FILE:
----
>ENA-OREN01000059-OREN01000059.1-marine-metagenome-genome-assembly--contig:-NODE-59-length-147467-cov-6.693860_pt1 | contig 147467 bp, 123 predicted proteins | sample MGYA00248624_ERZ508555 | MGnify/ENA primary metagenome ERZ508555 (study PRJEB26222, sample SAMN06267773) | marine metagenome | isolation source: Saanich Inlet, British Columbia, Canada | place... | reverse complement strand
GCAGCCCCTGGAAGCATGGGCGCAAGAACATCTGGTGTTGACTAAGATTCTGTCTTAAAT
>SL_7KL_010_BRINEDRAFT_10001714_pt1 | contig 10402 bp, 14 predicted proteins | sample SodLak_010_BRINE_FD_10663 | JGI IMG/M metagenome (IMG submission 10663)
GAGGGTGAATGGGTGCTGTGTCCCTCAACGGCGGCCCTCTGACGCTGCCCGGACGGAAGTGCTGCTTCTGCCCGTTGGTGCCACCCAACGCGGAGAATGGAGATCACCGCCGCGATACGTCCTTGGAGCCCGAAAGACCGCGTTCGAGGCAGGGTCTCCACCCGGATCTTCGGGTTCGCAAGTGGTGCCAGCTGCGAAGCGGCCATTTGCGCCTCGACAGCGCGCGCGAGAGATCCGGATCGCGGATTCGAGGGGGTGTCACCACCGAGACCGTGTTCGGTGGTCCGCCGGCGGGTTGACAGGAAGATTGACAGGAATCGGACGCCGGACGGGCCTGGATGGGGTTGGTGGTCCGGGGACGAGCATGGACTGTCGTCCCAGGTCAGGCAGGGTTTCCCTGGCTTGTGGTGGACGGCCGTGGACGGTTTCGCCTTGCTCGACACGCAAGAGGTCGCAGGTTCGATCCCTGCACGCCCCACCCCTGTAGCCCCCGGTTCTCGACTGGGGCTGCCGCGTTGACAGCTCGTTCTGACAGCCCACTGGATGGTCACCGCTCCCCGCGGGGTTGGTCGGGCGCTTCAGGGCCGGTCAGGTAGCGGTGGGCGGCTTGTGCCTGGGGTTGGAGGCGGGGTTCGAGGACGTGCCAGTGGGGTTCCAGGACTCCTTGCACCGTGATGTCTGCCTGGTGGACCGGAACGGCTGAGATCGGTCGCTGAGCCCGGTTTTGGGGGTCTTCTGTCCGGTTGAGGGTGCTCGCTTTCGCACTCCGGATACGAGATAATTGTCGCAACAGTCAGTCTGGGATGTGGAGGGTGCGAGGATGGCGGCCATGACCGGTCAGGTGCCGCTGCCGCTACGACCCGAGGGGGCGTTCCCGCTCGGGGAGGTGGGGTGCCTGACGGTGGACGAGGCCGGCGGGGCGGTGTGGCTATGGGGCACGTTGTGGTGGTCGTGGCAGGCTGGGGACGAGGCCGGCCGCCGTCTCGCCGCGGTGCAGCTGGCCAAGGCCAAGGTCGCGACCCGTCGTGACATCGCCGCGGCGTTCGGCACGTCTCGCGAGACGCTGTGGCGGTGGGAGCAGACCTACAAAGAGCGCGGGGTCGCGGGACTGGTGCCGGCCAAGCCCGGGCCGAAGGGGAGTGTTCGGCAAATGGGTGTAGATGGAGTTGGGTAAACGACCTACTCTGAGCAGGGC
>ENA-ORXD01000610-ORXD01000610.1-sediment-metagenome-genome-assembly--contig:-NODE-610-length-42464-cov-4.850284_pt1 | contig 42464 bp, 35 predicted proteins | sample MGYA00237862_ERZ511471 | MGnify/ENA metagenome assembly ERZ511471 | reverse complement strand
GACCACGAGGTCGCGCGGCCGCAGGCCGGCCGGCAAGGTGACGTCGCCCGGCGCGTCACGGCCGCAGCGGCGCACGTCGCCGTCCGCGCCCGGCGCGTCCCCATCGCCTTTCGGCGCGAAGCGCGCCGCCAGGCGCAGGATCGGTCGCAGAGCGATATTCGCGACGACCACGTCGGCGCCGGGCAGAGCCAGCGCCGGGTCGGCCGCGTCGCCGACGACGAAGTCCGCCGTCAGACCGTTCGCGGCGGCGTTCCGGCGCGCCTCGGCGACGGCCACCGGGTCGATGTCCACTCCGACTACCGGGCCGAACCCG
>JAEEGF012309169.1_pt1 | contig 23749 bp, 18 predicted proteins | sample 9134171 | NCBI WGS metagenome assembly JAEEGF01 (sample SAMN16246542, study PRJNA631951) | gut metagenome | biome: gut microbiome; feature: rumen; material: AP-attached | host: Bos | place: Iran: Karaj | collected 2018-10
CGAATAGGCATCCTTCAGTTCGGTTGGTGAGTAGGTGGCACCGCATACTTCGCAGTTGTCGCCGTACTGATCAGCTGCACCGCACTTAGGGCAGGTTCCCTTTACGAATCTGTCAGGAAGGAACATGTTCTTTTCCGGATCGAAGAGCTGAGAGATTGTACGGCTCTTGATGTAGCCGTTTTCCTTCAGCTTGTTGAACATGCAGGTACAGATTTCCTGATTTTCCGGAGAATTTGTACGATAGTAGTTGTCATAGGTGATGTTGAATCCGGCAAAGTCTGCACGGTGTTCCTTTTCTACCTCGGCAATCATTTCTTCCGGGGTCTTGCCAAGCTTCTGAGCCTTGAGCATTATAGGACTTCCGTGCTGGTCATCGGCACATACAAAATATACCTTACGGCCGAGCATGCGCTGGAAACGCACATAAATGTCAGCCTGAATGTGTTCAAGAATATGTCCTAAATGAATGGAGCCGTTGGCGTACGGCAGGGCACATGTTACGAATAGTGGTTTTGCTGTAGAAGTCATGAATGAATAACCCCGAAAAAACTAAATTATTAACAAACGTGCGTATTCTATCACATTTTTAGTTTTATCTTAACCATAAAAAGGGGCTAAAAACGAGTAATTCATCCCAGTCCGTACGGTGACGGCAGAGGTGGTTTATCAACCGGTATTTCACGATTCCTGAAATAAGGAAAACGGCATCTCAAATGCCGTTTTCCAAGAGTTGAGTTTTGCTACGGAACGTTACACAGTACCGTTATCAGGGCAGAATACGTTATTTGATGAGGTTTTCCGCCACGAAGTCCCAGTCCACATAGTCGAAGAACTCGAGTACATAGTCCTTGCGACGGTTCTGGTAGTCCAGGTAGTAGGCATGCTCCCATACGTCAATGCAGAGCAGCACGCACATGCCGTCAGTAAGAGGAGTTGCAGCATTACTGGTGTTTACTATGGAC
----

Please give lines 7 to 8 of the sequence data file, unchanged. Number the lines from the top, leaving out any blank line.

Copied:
>JAEEGF012309169.1_pt1 | contig 23749 bp, 18 predicted proteins | sample 9134171 | NCBI WGS metagenome assembly JAEEGF01 (sample SAMN16246542, study PRJNA631951) | gut metagenome | biome: gut microbiome; feature: rumen; material: AP-attached | host: Bos | place: Iran: Karaj | collected 2018-10
CGAATAGGCATCCTTCAGTTCGGTTGGTGAGTAGGTGGCACCGCATACTTCGCAGTTGTCGCCGTACTGATCAGCTGCACCGCACTTAGGGCAGGTTCCCTTTACGAATCTGTCAGGAAGGAACATGTTCTTTTCCGGATCGAAGAGCTGAGAGATTGTACGGCTCTTGATGTAGCCGTTTTCCTTCAGCTTGTTGAACATGCAGGTACAGATTTCCTGATTTTCCGGAGAATTTGTACGATAGTAGTTGTCATAGGTGATGTTGAATCCGGCAAAGTCTGCACGGTGTTCCTTTTCTACCTCGGCAATCATTTCTTCCGGGGTCTTGCCAAGCTTCTGAGCCTTGAGCATTATAGGACTTCCGTGCTGGTCATCGGCACATACAAAATATACCTTACGGCCGAGCATGCGCTGGAAACGCACATAAATGTCAGCCTGAATGTGTTCAAGAATATGTCCTAAATGAATGGAGCCGTTGGCGTACGGCAGGGCACATGTTACGAATAGTGGTTTTGCTGTAGAAGTCATGAATGAATAACCCCGAAAAAACTAAATTATTAACAAACGTGCGTATTCTATCACATTTTTAGTTTTATCTTAACCATAAAAAGGGGCTAAAAACGAGTAATTCATCCCAGTCCGTACGGTGACGGCAGAGGTGGTTTATCAACCGGTATTTCACGATTCCTGAAATAAGGAAAACGGCATCTCAAATGCCGTTTTCCAAGAGTTGAGTTTTGCTACGGAACGTTACACAGTACCGTTATCAGGGCAGAATACGTTATTTGATGAGGTTTTCCGCCACGAAGTCCCAGTCCACATAGTCGAAGAACTCGAGTACATAGTCCTTGCGACGGTTCTGGTAGTCCAGGTAGTAGGCATGCTCCCATACGTCAATGCAGAGCAGCACGCACATGCCGTCAGTAAGAGGAGTTGCAGCATTACTGGTGTTTACTATGGAC